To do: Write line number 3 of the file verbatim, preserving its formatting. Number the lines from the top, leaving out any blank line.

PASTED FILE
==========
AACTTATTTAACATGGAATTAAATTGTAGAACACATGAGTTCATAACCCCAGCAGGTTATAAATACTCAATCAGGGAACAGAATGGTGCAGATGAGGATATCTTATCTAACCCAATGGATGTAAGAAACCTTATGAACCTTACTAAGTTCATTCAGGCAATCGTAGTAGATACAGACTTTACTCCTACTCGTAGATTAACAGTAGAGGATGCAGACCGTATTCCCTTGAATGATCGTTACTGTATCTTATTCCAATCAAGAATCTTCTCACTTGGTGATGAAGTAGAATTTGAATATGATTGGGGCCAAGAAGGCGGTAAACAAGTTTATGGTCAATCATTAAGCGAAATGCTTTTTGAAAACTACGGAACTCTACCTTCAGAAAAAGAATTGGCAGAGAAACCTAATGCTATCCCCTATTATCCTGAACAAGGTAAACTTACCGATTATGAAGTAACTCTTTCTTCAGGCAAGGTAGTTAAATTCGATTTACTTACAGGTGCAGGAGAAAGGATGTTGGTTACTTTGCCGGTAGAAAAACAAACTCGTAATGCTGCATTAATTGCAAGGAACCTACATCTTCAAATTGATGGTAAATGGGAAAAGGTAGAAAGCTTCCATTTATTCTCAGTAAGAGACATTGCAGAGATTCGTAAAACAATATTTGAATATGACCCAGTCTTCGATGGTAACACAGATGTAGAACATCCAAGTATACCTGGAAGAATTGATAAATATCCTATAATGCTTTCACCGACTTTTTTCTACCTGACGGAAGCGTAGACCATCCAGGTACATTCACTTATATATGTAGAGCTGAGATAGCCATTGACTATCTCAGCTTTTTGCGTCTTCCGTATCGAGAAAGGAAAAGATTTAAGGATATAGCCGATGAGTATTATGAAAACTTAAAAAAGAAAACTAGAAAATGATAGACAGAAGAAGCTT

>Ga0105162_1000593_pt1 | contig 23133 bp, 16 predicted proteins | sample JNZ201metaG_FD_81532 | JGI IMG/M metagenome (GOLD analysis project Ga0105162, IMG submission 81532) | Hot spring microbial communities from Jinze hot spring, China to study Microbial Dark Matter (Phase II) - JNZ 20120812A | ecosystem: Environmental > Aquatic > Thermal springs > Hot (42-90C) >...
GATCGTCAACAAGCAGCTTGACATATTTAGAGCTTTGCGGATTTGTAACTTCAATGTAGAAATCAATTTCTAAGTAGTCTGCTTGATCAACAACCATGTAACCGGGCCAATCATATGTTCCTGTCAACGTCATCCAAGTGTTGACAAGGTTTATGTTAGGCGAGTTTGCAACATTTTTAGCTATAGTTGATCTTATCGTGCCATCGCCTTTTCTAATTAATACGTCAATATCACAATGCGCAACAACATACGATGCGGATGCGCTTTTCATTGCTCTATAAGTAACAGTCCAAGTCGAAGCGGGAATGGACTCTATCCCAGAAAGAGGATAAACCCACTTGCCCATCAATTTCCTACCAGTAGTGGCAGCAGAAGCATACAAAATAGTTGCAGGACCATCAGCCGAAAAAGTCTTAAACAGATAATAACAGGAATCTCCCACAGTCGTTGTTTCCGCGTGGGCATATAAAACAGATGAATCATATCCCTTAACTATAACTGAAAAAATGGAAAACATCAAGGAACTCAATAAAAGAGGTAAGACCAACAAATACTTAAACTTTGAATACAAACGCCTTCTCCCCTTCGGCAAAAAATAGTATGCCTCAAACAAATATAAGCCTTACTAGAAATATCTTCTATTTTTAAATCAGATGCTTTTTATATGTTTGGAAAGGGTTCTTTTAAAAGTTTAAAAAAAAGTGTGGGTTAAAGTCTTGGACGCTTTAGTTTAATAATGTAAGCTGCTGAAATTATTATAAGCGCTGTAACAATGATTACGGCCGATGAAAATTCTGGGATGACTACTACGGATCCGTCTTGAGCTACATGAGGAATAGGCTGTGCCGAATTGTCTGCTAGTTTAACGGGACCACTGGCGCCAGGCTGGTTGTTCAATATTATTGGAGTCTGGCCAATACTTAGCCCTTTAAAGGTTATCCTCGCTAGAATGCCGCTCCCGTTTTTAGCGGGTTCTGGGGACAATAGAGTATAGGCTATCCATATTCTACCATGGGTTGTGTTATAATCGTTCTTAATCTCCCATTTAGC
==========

GATCGTCAACAAGCAGCTTGACATATTTAGAGCTTTGCGGATTTGTAACTTCAATGTAGAAATCAATTTCTAAGTAGTCTGCTTGATCAACAACCATGTAACCGGGCCAATCATATGTTCCTGTCAACGTCATCCAAGTGTTGACAAGGTTTATGTTAGGCGAGTTTGCAACATTTTTAGCTATAGTTGATCTTATCGTGCCATCGCCTTTTCTAATTAATACGTCAATATCACAATGCGCAACAACATACGATGCGGATGCGCTTTTCATTGCTCTATAAGTAACAGTCCAAGTCGAAGCGGGAATGGACTCTATCCCAGAAAGAGGATAAACCCACTTGCCCATCAATTTCCTACCAGTAGTGGCAGCAGAAGCATACAAAATAGTTGCAGGACCATCAGCCGAAAAAGTCTTAAACAGATAATAACAGGAATCTCCCACAGTCGTTGTTTCCGCGTGGGCATATAAAACAGATGAATCATATCCCTTAACTATAACTGAAAAAATGGAAAACATCAAGGAACTCAATAAAAGAGGTAAGACCAACAAATACTTAAACTTTGAATACAAACGCCTTCTCCCCTTCGGCAAAAAATAGTATGCCTCAAACAAATATAAGCCTTACTAGAAATATCTTCTATTTTTAAATCAGATGCTTTTTATATGTTTGGAAAGGGTTCTTTTAAAAGTTTAAAAAAAAGTGTGGGTTAAAGTCTTGGACGCTTTAGTTTAATAATGTAAGCTGCTGAAATTATTATAAGCGCTGTAACAATGATTACGGCCGATGAAAATTCTGGGATGACTACTACGGATCCGTCTTGAGCTACATGAGGAATAGGCTGTGCCGAATTGTCTGCTAGTTTAACGGGACCACTGGCGCCAGGCTGGTTGTTCAATATTATTGGAGTCTGGCCAATACTTAGCCCTTTAAAGGTTATCCTCGCTAGAATGCCGCTCCCGTTTTTAGCGGGTTCTGGGGACAATAGAGTATAGGCTATCCATATTCTACCATGGGTTGTGTTATAATCGTTCTTAATCTCCCATTTAGC